If you want to make money in a commodity ETF that rolls over futures contracts each month, one key strategy is to avoid commodities where the futures market prices in a high contango.
For example, there have been plenty of articles written recently on why commodity ETFs such as the US Natural Gas Fund (NYSEARCA:UNG) have lagged the performance of the commodity itself. While natural gas prices have certainly tumbled, UNG investors probably aren't happy that the ETF is down way more than the natgas spot price.
This is because natural gas futures are in contango. So when an ETF like UNG rolls contracts from one month to the next and pays am extra premium each month for doing so - that eats into returns.
Yet there's one energy ETF that has not suffered from the added pressure of a significant contango. That's gasoline - a commodity tracked by the United States Gasoline Fund (NYSEARCA:UGA).
Contango vs. backwardation: Paying the carrying costs
Contango is a fairly normal state for many commodities. Contracts that expire many months from now sell for more than the nearby contracts given of the cost of storage, among other things. But sometimes when a commodity is in high demand or short supply, the market goes into backwardation. That's when prices for contracts delivered the distant future are less than for prices in the very near future.
Why? Because if you need a commodity right not and nobody else is willing to wait for delivery, you have to pay more. And suppliers normally expecting to be paid for storage see the demand for storage drop off, so the premium evaporates or even goes negative.
To see how contango eats into returns and how backwardation can enhance them for funds that operate like UNG and UGA, let's take a look at a hypothetical scenario.
Paying more each month. It really adds up.
Let's say that beginning in January 2010, you'd purchased $10,000 each of the next month's contract for gasoline and natural gas, then continued rolling each contract over every month. Here's what the performance would have been like for natural gas and gasoline
For natural gas, the irony is that you would have lost more than $10,000. if instead of purchasing the next month's contract back in January 2010 you'd purchased the April 2012 contract, you'd be down only about $6,500. Few people other than those actually hedging natural gas would have done that, of course, but it illustrates how contango can really hurt.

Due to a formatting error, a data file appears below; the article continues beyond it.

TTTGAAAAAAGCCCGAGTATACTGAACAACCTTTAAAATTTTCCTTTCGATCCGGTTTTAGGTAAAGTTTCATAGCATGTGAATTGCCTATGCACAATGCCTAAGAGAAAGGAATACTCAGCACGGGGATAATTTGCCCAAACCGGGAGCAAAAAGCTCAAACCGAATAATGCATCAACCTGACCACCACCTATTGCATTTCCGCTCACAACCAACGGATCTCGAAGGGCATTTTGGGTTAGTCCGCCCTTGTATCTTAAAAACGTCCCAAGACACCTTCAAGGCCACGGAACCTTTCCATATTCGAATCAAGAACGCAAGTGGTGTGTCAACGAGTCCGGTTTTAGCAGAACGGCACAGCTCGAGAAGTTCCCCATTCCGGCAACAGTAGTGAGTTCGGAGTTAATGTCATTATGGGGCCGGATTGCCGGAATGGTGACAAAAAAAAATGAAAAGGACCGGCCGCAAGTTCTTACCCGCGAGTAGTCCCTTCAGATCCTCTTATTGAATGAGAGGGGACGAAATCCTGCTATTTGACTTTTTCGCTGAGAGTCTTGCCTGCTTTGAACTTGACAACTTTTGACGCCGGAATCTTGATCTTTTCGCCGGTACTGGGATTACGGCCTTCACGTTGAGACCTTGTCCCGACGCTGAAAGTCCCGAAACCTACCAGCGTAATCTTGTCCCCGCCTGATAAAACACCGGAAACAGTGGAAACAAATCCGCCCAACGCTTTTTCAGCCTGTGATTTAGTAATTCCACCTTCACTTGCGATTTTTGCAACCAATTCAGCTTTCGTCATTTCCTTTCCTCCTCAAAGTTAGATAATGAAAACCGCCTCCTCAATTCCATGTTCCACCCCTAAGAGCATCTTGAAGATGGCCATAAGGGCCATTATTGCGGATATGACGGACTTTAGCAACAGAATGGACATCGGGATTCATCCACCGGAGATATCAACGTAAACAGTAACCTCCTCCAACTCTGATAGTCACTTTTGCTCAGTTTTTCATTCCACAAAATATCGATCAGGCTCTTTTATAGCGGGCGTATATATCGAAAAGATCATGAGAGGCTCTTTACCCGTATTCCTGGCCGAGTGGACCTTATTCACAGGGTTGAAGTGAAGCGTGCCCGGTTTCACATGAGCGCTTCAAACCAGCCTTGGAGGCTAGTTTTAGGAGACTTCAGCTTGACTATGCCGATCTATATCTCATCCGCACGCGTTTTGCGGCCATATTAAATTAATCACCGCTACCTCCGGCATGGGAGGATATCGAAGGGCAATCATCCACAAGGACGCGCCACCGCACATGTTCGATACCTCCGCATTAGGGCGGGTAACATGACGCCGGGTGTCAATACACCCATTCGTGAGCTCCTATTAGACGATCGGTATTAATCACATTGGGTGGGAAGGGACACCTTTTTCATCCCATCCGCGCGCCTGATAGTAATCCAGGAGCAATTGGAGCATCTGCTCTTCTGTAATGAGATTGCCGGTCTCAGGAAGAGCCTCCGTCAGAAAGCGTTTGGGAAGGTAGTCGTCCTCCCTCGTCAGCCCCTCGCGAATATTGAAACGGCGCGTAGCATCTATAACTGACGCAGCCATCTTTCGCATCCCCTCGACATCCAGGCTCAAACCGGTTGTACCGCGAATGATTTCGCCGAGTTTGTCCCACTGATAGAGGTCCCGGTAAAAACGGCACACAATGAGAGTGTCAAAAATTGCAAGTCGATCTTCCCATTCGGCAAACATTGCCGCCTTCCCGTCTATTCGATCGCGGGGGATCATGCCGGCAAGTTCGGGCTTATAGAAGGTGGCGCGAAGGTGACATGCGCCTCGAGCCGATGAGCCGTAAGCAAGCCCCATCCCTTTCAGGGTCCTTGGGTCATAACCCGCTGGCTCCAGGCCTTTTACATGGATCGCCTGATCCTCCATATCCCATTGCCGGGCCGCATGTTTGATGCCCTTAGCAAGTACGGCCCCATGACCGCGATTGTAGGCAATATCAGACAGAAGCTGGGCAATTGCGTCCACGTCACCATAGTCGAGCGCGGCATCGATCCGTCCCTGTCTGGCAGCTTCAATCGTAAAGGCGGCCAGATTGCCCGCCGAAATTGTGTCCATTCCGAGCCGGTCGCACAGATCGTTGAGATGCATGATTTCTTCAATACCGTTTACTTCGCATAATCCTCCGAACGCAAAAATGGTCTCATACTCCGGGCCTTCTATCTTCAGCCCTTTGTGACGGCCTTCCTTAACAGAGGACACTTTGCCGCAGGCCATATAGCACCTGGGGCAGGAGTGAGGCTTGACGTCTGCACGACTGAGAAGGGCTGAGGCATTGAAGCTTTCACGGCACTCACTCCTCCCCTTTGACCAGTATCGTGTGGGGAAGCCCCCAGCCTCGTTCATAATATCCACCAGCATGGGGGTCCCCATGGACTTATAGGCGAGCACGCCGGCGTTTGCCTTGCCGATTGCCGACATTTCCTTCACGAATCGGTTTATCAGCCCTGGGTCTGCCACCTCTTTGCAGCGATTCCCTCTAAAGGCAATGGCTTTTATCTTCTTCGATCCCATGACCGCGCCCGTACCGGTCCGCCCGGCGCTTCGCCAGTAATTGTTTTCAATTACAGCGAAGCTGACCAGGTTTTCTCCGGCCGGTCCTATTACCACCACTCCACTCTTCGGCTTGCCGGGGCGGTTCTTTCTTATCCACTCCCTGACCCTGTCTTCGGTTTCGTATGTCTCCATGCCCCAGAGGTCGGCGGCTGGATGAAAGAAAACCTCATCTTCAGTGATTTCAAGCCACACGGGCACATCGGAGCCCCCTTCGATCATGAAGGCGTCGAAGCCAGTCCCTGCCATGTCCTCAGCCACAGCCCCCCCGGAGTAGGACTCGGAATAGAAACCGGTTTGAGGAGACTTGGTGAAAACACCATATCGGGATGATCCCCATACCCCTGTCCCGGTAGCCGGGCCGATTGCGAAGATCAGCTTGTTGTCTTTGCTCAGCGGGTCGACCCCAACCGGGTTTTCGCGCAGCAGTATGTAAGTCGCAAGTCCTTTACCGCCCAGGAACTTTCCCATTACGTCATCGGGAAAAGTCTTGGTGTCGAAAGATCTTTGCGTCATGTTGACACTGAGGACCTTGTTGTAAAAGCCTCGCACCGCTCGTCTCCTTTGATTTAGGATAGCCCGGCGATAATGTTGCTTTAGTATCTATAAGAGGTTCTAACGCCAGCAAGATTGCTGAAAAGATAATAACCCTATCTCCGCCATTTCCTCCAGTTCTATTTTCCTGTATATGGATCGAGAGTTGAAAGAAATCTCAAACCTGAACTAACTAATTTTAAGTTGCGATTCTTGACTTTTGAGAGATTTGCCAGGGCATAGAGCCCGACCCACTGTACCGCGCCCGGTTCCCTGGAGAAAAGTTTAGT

Gasoline: Lower monthly roll costs
Here's a chart that shows how much it would have cost to roll over gasoline futures contracts month by month in percentage terms.
You can see that overall the cost to roll over futures contracts was fairly minimal - and in many months you would have made money on the rollover. Or in other words, you'd sell your current contract and buy next month's contract for less money (a little bit anyway).
That same chart for natural gas looks a lot uglier, showing the huge cost to carry this commodity month to month for much of the time period.
So while gasoline is in backwardation, your chances of making money are higher.
This chart shows the contango for gasoline going back to 2009 along with the spot gasoline price and the UGA ETF
You can see that during the summer gasoline often goes into in backwardation and that's usually (though not always) accompanied with a rise in gasoline prices itself and for UGA.
Your own personal hedge?
If you invest, be sure to review the prospectus. Some of these commodity ETFs are structured a bit differently than basic equity ETFs. For example, there are some tax nuances to consider, such as receiving a form K1 (because of the fund's partnership status) instead of the 1099 form you may be used to receiving.
Both funds function as they were designed - to enjoy the benefits of backwardation and suffer the consequences of contango. So if you want an energy ETF, I'd go with UGA.
And if you buy a lot of gasoline for your car, it could be a nice hedge. Who knows? You might end up actually end up liking high gasoline prices.